The European Business Council for Africa

With over 60 percent of the African continent’s population in rural areas and dependent on smallholder or family farming, the risk from the COVID-19 pandemic to food supply chains, market access and nutrition is high. Lockdown measures have disrupted internal supply chains halting food production. Locust swarms continue to devastate crops in East Africa.

While most cases of the COVID-19 coronavirus have been reported in the U.S. , Europe, and China, the virus is spreading rapidly across the African continent.

The confirmed worldwide cases for the virus have surpassed four million with the current figure being at 5,269,965.

China’s president Xi Jinping “needs Africa more than ever” as Beijing faces a backlash in the West over its alleged role in the coronavirus crisis, a CNN article informs us this week.

It goes on to say that its relationship with Africa is at a “critical and precarious juncture”, citing a letter by African ambassadors last month criticizing the treatment of African residents in China.

The sentiment is part of efforts - mostly by the media and some governments in the West - to peddle the narrative that the coronavirus pandemic has exposed tensions in the China-Africa relationship, putting it on shaky ground.

This ongoing health emergency should push us all to look at new ways to take better care of ourselves and the environment.

Very pertinent in this respect is the so-called One Health approach. The idea is to connect humans, animals, plants and the environment to prevent diseases spilling over to humans. Our latest brief outlines four necessary ingredients for this to happen: (1) a global arrangement for systematic coordination between food and other thematic institutions, (2) the right combination of public and private investment, (3) a one-year roadmap culminating in the 2021 UN Food System Summit, and (4) a combined leadership by three European presidencies of various international bodies – the 2021 Climate Adaptation Summit, G7, G20 and COP26.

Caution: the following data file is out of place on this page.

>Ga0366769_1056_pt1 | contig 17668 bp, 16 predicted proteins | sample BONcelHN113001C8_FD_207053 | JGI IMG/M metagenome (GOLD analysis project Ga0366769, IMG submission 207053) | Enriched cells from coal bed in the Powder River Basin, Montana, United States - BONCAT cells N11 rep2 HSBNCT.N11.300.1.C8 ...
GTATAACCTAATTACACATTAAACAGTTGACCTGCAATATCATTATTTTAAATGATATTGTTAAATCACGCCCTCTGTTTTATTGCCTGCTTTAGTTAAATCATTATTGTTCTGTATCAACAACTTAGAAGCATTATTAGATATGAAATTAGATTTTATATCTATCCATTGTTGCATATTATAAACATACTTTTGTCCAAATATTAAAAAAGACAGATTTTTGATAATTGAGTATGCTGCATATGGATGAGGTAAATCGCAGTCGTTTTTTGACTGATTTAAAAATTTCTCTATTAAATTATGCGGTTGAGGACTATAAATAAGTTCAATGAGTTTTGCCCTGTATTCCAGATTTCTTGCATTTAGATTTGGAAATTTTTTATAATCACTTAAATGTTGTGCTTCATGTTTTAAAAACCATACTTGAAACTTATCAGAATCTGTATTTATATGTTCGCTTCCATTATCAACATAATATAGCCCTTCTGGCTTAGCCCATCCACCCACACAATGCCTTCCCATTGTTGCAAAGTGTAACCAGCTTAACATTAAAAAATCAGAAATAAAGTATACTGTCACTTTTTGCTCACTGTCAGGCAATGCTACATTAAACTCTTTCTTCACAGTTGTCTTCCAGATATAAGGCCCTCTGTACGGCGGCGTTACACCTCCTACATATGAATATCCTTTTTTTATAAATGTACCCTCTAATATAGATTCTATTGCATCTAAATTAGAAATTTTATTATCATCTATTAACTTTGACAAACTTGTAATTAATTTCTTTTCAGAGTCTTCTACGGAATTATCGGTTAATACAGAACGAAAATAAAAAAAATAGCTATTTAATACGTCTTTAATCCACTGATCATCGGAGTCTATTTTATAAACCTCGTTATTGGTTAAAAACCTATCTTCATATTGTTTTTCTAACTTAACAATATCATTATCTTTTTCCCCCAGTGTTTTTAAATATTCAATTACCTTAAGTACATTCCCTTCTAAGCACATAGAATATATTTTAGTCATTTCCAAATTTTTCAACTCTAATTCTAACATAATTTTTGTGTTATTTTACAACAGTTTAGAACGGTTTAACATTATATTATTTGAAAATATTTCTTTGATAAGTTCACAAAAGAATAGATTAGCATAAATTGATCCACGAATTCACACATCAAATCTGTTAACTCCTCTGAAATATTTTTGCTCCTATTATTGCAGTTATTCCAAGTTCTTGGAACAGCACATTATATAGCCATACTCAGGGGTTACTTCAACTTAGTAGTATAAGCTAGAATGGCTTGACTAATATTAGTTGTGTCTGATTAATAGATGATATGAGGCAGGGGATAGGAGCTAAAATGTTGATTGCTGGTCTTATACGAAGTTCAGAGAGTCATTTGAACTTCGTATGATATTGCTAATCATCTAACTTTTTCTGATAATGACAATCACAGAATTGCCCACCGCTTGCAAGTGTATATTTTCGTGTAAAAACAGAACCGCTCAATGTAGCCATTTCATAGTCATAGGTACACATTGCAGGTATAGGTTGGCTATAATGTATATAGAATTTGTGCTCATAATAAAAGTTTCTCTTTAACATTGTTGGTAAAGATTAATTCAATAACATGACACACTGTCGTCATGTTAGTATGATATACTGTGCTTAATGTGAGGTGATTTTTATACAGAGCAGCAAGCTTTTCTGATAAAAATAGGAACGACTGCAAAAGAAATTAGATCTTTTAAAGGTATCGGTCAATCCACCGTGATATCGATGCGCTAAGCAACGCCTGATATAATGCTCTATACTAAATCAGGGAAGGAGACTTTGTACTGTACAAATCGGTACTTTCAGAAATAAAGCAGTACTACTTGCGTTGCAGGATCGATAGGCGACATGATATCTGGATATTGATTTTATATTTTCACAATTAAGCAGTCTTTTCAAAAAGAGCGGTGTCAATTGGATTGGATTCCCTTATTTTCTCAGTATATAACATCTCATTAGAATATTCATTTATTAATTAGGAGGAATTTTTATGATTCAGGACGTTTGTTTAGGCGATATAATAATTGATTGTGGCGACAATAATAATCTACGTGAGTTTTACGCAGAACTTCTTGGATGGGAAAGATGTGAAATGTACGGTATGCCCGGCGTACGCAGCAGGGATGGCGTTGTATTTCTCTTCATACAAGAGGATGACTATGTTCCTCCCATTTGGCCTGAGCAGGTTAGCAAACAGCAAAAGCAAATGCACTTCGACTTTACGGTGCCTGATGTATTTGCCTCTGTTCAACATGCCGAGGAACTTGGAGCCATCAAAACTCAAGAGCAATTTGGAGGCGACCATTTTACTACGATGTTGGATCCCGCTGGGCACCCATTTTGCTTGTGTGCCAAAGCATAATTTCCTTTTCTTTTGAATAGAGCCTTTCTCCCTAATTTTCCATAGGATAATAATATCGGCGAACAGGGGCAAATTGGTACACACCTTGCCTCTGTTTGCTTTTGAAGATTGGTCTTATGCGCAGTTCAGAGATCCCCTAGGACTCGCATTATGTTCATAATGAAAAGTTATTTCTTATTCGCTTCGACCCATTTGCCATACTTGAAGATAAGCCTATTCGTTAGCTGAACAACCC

COVID-19 has firmly set foot in Africa, affecting all African countries. There is already plenty of material that analyses the European response to the Corona pandemic. But less is known about the quality of the responses on the African continent. We have published a paper examining the different roles played by the African Union and a sample of regional organisations in shaping coordinated responses to COVID-19.

The Friedrich-Ebert-Stiftung's (FES) Africa Department and EU Office cordially invite you to the second webinar in our  series "What’s the offer? A new partnership between Europe and Africa". In the first webinar we discussed the ongoing renewal of the partnership between Europe and Africa and the impacts of the pandemic on it. In case you missed it, you can watch the recording here.